On the other end of the line, I heard his tears. I asked him to share a memory of her that I could keep with me, instead of just remembering her as the patient who’d expired.
“We fell in love at the age of eighty, at a senior center,” he told me. “She was a widow of fifty years. I had never married. She was an amazing wife.”
As clinicians, we frequently bear witness to death. I am the only one of my friends, and almost the only one in my family, to have seen a person die. Like many of my peers, I find it hard to experience this, and even harder to put the news into words for the loved ones left behind–especially if I’ve never met them.
But I know that, as a physician, it’s my responsibility to help guide patients and their families through this inevitable part of the life cycle. As I grow more comfortable in that role and overcome my reluctance to explore end-of-life questions with patients and their families, I hope that I’ll be able to remind myself and others that it is completely normal to discuss and think about death.
Physicians can make this process easier, I believe, by simply revising our vocabulary. Only a few months into my intern year, I’d already heard so many euphemisms: “He didn’t make it,” “He bit the dust,” “He croaked,” “He’s going home in a box,” “He kicked the bucket,” “He’s not with us anymore,” “He passed.”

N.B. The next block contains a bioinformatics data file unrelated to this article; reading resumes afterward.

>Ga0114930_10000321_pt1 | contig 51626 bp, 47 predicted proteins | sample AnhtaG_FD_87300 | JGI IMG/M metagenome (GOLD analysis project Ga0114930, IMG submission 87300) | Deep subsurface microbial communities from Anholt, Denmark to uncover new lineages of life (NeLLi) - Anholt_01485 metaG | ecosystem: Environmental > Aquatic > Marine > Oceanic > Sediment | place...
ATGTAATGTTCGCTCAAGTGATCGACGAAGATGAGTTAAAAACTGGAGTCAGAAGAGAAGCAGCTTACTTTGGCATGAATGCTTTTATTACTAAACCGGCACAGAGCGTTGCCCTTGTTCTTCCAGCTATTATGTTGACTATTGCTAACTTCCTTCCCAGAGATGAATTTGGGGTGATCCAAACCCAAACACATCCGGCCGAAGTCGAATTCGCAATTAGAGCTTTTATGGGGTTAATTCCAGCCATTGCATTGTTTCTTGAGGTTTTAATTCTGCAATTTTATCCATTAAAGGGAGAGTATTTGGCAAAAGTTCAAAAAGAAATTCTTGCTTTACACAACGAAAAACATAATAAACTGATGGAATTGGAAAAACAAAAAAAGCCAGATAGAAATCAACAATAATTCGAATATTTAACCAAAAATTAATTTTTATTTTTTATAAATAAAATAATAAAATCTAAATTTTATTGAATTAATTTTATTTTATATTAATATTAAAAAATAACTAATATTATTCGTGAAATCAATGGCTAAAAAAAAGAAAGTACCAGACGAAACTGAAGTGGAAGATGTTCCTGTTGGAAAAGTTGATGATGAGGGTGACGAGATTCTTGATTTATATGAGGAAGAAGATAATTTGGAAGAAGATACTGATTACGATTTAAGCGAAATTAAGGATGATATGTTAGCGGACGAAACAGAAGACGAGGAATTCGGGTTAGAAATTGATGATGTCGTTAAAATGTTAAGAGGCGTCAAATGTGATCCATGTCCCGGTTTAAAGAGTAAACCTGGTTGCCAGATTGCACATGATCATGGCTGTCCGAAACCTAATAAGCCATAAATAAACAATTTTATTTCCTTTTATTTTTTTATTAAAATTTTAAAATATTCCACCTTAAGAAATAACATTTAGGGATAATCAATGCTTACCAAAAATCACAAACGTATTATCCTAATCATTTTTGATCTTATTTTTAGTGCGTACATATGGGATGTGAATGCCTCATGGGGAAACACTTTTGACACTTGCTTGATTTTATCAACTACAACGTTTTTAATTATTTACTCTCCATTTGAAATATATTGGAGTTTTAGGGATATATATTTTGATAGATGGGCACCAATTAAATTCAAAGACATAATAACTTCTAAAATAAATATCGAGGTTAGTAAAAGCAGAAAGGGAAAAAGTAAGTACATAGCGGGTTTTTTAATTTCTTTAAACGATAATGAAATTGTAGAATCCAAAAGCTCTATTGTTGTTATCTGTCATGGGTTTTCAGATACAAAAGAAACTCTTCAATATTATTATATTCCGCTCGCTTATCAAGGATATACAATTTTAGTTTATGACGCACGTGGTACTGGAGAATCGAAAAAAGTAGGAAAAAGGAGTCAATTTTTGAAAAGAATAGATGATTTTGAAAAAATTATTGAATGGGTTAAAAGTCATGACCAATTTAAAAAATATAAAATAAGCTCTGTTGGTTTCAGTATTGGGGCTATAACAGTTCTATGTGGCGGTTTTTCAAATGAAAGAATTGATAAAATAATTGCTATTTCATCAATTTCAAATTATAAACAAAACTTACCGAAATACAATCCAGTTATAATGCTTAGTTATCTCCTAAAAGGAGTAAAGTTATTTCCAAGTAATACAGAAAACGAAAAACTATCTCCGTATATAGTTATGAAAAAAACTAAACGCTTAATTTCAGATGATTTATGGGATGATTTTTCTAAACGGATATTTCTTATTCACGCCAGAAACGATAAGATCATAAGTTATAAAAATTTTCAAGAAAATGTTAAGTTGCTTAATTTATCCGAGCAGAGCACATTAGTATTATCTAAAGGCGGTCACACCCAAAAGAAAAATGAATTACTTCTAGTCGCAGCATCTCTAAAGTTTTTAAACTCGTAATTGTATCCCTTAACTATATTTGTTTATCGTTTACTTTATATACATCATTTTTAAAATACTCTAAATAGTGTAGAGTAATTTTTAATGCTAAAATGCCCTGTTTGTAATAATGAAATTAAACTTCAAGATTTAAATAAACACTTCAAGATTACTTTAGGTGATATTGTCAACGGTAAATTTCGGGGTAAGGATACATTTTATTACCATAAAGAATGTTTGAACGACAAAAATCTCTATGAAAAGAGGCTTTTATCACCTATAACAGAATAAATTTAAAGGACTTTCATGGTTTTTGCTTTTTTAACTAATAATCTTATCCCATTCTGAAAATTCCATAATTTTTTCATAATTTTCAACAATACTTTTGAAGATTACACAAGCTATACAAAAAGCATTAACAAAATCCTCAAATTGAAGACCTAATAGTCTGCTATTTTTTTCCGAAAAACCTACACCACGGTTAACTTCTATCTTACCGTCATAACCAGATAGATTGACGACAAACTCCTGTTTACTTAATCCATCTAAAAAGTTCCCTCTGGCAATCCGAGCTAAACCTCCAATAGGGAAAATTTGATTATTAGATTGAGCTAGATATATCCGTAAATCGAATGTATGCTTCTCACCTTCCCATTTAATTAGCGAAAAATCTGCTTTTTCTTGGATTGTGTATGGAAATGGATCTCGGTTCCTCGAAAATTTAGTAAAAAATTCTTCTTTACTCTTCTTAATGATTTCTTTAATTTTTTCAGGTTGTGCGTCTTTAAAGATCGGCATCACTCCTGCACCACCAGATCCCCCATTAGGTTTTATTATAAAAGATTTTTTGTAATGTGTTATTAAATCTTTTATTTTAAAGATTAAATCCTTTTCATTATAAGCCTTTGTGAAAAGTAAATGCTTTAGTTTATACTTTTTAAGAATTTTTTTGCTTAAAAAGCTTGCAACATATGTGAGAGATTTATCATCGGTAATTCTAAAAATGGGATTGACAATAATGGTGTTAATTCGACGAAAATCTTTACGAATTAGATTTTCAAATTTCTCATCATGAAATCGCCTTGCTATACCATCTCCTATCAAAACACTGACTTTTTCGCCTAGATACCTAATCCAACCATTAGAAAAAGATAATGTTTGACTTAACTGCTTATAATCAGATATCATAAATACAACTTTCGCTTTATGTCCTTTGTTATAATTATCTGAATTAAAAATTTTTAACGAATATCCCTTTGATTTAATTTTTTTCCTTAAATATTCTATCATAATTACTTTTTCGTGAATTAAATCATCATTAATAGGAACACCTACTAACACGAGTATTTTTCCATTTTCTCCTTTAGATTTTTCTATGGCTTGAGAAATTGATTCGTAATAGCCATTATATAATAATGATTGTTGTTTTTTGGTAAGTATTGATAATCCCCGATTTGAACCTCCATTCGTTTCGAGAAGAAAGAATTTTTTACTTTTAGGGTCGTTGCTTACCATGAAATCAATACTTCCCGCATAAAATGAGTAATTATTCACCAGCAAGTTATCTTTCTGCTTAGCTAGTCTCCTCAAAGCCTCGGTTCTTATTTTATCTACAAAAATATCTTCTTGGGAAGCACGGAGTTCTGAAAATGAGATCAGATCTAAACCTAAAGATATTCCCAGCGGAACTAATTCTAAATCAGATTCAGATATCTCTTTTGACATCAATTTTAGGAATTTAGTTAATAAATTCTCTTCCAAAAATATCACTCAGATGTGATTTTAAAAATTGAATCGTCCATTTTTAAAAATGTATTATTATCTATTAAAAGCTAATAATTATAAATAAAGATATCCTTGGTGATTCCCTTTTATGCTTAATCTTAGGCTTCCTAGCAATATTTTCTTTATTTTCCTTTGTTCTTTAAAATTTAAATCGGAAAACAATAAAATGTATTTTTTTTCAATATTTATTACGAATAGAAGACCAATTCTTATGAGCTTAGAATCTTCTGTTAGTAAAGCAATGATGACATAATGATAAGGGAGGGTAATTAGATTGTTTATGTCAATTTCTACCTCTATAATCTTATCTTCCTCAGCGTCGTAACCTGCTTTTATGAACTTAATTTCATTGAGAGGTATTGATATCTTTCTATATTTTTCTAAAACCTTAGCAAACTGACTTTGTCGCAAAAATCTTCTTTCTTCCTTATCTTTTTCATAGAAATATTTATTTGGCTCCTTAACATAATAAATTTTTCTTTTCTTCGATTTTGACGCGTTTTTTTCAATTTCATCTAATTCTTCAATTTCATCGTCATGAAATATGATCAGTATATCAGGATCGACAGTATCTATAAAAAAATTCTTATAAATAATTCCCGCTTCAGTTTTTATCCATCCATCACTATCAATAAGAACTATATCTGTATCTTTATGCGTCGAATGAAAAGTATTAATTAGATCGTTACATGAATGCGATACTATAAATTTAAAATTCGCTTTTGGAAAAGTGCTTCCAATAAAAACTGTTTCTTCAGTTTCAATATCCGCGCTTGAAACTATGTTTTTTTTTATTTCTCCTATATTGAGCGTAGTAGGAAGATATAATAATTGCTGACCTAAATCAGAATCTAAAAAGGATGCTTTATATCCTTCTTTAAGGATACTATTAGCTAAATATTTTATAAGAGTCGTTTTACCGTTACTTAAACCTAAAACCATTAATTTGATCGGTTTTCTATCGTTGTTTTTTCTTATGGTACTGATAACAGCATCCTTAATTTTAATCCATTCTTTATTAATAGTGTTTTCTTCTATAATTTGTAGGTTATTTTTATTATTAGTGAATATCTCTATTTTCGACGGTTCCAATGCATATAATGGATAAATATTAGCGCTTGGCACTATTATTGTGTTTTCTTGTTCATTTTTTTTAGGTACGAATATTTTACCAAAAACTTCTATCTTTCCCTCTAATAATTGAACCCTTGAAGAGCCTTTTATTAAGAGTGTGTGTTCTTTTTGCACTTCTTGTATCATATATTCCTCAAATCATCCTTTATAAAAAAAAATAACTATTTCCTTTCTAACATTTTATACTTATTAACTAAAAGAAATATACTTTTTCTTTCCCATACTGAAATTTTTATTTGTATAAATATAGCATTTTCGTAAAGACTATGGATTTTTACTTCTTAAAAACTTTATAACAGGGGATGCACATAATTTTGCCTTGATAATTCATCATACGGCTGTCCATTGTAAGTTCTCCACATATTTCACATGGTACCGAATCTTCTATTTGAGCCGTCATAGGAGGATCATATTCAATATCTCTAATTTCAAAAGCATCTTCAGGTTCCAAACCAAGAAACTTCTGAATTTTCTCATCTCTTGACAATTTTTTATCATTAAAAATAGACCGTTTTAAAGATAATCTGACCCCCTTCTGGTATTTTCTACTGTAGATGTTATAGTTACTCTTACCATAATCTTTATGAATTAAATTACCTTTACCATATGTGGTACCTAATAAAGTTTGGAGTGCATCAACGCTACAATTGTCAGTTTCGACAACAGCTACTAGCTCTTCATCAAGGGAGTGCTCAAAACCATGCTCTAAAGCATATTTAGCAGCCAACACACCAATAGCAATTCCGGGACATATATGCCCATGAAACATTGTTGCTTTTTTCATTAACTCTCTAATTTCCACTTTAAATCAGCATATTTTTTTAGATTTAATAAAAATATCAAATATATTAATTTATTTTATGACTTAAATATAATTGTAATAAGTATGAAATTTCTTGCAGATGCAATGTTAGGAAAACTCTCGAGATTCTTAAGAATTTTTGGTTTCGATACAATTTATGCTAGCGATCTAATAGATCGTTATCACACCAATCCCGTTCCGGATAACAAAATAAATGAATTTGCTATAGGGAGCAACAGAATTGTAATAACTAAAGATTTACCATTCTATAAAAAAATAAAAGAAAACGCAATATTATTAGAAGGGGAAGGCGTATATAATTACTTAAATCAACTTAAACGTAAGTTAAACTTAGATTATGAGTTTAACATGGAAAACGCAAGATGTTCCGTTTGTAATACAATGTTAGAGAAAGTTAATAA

Rarely do we say, “She will die,” “She is dying” or “She has died.”
I’ve started to make sure I say the words “dying” and “death” with confidence and compassion–just as I would any other medical diagnosis. That way, I like to think, my patients will see my honesty and lack of fear and hopefully find comfort there.

Charlotte Grinberg is a writer and a resident physician in internal medicine at Harvard’s Mount Auburn Hospital in Cambridge, MA. She has a particular interest in end-of-life care and will soon be working as an oncology hospitalist at Beth Israel Deaconess Medical Center in Boston. Her work has appeared in JAMAAnnals of Internal Medicine and Health Affairs, and she is the author of the French ethnographic book Nos enfants sont notre richesse: maternité et identité nationale en Guyane Française (Connaissances et Savoirs, 2015). She started narrative writing while majoring in medical anthropology and global health at Princeton University. “The practice of writing continues to help me understand the complex medical experiences of my patients and family members.”


10 thoughts on “Saying the D-Word”

  1. I get the family medicine and pall residents to watch Monty Pythons Dead Parrot sketch as a funny way to engage them about not using euphemisms , but to use the “dead” and “died ” words.

  2. Thank you for this article. Yes, it’s time that we stop goose-stepping around the words dying and death.

  3. Susan D Greenberg